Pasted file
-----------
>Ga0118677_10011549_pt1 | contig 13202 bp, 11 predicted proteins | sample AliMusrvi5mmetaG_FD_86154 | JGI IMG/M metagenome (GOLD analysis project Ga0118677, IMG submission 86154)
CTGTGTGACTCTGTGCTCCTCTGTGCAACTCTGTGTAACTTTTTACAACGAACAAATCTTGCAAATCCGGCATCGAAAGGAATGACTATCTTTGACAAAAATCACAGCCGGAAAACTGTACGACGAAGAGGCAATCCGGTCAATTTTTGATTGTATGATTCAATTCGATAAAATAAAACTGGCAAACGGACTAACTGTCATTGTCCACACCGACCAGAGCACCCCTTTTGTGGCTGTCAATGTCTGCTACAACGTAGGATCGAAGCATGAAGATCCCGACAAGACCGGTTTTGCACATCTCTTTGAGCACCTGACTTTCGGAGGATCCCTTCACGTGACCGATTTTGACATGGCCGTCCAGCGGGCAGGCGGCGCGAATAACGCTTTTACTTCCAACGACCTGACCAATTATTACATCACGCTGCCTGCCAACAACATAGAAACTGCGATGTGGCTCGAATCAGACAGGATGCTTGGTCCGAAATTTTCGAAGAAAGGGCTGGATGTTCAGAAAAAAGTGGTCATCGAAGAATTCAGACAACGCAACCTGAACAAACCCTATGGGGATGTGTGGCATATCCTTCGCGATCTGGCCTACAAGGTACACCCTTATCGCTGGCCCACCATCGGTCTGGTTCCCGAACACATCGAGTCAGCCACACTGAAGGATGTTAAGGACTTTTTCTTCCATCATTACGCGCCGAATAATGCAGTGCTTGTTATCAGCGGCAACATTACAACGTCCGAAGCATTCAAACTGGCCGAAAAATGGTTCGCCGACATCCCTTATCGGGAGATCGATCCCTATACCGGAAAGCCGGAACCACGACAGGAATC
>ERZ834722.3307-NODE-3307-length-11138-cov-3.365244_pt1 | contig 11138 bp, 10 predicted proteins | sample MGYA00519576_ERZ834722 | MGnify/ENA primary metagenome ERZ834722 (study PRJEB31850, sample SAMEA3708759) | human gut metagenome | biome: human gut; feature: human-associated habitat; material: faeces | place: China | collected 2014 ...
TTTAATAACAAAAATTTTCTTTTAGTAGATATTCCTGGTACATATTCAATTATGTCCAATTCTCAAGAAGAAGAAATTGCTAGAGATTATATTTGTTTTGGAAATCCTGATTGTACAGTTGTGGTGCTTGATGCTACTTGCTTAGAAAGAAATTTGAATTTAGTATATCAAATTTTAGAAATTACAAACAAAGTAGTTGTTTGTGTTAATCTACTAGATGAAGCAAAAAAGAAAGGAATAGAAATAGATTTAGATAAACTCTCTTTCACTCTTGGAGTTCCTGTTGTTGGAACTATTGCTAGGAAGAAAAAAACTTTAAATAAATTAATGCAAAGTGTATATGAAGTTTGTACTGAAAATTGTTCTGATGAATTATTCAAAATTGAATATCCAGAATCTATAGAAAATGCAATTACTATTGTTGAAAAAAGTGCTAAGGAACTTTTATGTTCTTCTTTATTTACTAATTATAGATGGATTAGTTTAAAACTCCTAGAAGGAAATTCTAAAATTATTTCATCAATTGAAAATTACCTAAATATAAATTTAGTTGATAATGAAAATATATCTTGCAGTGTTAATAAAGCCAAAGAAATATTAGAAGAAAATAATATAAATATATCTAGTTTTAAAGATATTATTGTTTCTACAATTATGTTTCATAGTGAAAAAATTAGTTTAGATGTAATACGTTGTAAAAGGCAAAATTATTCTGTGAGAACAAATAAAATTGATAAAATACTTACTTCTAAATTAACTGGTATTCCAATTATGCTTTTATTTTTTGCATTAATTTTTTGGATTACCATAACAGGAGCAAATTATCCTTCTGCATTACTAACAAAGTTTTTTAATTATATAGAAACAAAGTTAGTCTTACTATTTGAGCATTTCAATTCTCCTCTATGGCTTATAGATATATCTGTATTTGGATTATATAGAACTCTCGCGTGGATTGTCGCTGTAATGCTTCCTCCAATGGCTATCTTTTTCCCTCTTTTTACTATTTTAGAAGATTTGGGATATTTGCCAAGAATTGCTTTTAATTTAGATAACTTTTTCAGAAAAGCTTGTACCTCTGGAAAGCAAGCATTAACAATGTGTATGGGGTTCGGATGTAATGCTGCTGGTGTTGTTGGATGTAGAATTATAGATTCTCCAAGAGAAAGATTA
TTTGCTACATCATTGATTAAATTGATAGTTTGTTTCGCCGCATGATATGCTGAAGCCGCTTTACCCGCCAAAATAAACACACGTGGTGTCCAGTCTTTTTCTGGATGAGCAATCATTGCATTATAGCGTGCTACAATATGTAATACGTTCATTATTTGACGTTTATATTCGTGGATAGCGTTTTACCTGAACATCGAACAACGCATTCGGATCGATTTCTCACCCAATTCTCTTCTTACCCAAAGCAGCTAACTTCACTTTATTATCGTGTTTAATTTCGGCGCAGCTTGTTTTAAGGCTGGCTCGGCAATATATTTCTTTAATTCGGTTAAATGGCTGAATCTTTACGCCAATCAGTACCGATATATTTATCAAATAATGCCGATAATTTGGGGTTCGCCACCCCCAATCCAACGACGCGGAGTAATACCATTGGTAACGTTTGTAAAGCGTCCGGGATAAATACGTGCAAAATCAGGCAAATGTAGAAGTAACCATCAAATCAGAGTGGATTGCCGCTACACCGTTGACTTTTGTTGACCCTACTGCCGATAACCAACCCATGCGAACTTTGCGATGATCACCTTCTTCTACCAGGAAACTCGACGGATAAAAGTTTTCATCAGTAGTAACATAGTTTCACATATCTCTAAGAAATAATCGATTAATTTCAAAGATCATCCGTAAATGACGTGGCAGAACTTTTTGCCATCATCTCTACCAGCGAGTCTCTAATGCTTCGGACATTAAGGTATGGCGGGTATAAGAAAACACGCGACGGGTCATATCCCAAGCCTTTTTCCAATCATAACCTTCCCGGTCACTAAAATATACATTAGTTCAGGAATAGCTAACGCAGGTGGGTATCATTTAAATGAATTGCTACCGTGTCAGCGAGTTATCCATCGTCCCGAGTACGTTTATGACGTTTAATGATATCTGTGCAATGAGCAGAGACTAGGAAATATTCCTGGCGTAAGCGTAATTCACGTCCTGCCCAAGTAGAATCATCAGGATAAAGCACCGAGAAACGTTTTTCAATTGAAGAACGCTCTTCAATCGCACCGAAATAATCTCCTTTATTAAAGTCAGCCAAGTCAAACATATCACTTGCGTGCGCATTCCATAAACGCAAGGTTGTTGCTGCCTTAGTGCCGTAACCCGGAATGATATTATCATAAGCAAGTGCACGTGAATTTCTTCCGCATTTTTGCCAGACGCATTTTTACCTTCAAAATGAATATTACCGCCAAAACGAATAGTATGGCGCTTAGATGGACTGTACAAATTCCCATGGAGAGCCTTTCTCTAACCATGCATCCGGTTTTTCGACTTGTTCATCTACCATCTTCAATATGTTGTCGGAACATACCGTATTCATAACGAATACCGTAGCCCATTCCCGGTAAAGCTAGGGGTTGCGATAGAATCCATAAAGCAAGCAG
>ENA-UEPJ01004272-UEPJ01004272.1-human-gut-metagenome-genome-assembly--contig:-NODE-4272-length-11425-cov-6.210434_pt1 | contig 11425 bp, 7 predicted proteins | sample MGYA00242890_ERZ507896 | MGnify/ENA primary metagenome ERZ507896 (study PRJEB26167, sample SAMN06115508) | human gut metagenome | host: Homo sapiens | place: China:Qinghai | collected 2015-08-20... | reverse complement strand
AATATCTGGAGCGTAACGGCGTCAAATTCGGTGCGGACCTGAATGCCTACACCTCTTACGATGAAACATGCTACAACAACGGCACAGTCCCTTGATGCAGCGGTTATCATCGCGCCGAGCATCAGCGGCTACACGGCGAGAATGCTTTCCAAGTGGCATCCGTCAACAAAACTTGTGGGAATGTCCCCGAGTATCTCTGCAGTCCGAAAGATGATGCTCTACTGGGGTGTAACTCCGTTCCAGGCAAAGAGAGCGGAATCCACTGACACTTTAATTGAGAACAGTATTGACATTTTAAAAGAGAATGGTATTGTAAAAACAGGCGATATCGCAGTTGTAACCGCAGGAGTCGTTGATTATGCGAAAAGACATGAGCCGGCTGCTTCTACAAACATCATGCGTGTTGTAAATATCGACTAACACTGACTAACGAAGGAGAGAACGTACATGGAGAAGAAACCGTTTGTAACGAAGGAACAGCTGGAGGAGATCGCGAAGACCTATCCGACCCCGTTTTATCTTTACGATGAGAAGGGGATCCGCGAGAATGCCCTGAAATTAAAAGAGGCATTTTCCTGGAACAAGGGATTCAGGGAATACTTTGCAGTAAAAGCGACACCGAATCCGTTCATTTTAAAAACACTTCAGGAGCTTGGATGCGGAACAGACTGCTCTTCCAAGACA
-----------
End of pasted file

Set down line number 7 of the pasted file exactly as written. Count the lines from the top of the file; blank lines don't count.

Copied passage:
AATATCTGGAGCGTAACGGCGTCAAATTCGGTGCGGACCTGAATGCCTACACCTCTTACGATGAAACATGCTACAACAACGGCACAGTCCCTTGATGCAGCGGTTATCATCGCGCCGAGCATCAGCGGCTACACGGCGAGAATGCTTTCCAAGTGGCATCCGTCAACAAAACTTGTGGGAATGTCCCCGAGTATCTCTGCAGTCCGAAAGATGATGCTCTACTGGGGTGTAACTCCGTTCCAGGCAAAGAGAGCGGAATCCACTGACACTTTAATTGAGAACAGTATTGACATTTTAAAAGAGAATGGTATTGTAAAAACAGGCGATATCGCAGTTGTAACCGCAGGAGTCGTTGATTATGCGAAAAGACATGAGCCGGCTGCTTCTACAAACATCATGCGTGTTGTAAATATCGACTAACACTGACTAACGAAGGAGAGAACGTACATGGAGAAGAAACCGTTTGTAACGAAGGAACAGCTGGAGGAGATCGCGAAGACCTATCCGACCCCGTTTTATCTTTACGATGAGAAGGGGATCCGCGAGAATGCCCTGAAATTAAAAGAGGCATTTTCCTGGAACAAGGGATTCAGGGAATACTTTGCAGTAAAAGCGACACCGAATCCGTTCATTTTAAAAACACTTCAGGAGCTTGGATGCGGAACAGACTGCTCTTCCAAGACA